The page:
Grand Junction Won’t Ticket People Camping In Public Spaces When There Isn’t Room In Shelters

<p>Stina Sieg/CPR News</p>
<p>People walk down Main Street in Grand Junction.</p>
Photo: Grand Junction Main Street
People walk down Main Street in Grand Junction.

Police in Grand Junction will no longer be ticketing people camping in parks and other public spaces when there is no space in nearby shelters. This puts the city in line with federal law, after a 2018 decision by the Ninth Circuit Court of Appeals found that punishing people for camping in such spaces when shelters are full is a violation of the Eighth Amendment.

Wednesday night’s unanimous decision by the Grand Junction City Council to amend the city’s camping ordinance comes after nearly two months of conversations and negotiating with a coalition of local groups and individuals invested in helping homeless people.

Scott Aker, with the Grand Junction Housing Authority, said some tickets may still be issued when shelters are below capacity, but he believes police will try to find solutions beyond penalizing people.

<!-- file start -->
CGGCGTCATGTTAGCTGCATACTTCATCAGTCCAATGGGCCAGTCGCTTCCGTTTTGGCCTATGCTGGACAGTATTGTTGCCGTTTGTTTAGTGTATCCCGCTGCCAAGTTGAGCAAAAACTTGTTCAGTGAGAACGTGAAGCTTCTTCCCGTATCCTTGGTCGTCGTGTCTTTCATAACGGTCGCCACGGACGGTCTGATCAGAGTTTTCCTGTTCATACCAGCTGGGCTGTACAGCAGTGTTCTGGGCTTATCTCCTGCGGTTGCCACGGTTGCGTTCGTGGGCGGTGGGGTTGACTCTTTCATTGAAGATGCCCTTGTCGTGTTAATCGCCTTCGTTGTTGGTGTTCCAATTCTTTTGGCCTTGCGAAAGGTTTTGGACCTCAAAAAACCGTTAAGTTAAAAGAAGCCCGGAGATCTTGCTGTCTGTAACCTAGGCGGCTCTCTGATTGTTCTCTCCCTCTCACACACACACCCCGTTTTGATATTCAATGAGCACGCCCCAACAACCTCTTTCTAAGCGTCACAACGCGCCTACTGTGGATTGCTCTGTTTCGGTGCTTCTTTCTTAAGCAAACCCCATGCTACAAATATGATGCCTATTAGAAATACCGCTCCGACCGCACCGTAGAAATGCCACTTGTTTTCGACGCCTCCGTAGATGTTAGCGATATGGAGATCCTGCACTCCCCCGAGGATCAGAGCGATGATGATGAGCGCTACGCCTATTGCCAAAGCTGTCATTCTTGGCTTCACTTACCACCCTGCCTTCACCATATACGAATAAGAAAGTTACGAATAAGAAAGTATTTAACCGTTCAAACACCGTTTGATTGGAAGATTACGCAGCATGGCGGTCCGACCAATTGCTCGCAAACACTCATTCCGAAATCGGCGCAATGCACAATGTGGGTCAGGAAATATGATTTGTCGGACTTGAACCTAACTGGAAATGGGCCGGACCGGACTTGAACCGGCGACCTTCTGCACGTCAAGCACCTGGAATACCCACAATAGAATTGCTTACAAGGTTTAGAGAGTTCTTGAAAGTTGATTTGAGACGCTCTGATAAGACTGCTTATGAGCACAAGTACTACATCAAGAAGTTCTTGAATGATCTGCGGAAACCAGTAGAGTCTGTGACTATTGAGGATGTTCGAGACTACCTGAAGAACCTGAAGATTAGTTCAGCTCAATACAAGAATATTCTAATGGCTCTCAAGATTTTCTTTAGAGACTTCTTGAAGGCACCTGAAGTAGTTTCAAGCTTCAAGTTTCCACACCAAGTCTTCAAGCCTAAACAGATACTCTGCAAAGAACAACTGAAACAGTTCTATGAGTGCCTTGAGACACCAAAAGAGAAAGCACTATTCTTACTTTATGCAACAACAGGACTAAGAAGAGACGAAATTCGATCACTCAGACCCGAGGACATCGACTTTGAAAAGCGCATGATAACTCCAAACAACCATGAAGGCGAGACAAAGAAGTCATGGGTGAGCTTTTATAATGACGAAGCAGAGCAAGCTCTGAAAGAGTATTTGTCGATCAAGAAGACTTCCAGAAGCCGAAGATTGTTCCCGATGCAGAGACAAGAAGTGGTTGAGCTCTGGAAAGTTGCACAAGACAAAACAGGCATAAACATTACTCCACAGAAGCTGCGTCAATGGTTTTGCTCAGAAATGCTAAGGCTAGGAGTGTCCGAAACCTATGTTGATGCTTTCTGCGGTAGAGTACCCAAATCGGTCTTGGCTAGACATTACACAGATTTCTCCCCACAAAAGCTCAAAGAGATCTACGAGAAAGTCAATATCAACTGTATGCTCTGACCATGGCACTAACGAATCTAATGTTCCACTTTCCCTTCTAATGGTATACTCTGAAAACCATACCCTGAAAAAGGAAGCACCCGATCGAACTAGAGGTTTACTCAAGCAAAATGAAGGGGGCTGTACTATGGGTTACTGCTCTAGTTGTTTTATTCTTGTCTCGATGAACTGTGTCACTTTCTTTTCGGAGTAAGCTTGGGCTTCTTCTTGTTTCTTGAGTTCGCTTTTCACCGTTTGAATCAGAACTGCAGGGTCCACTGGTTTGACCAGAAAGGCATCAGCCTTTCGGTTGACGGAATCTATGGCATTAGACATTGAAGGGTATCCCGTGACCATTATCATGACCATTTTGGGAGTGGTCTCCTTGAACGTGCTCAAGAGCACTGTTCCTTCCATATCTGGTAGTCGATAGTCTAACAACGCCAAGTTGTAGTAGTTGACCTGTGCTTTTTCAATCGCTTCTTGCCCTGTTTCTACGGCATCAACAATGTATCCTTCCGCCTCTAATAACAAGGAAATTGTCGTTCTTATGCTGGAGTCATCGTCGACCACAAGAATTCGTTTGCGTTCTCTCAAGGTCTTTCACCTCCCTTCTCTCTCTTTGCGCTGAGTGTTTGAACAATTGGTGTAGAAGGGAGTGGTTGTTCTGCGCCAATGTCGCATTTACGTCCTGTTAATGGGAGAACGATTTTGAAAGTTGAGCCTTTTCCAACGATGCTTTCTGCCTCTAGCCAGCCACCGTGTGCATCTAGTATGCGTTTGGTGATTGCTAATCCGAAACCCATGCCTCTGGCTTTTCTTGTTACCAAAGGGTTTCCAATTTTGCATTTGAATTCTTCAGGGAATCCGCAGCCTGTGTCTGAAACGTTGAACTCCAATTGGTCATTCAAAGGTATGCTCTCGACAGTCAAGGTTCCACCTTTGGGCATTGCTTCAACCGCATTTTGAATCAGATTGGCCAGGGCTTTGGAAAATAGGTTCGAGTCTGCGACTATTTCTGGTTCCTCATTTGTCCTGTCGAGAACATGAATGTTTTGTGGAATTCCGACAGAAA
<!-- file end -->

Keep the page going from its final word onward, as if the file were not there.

“Law enforcement officers will reach out to community resources whenever possible to try to find alternatives,” he said. “ I think everybody agrees that writing a ticket isn’t going to solve the problem.”

Aker, along with around 30 other individuals and groups, were in talks with City Attorney John Shaver after a contentious city council meeting Feb. 20, attended by some members of the public who incorrectly believed that Grand Junction was instituting an overnight camping ban. That ban is already in place, and the new amendment gives people experiencing homelessness more leniency.

During Wednesday’s meeting, council member Chris Kennedy said confusion over the ordinance amendment has actually helped in the long run.

“Looking back on it now, it may be one of the best things that could have happened was that misunderstanding,” he said, “because from my point of view, more people have become engaged on the issue.”

Kennedy added that he hopes momentum doesn’t stop here, and that the city and local organizations are able to continue to work together to help people experiencing homelessness. Advocates say they’re working to increase capacity and services at local shelters, though they caution shelters are not a suitable fit for everyone.

People who have been barred from shelters because of dangerous behavior or other issues can still be ticketed under the new amendment. Anyone under 21 will not be placed in a shelter for adults and won’t be ticketed for camping when the city’s sole shelter for young people is full.

The council also adopted a sunset clause, which means this amendment will expire in 36 months unless it is revisited.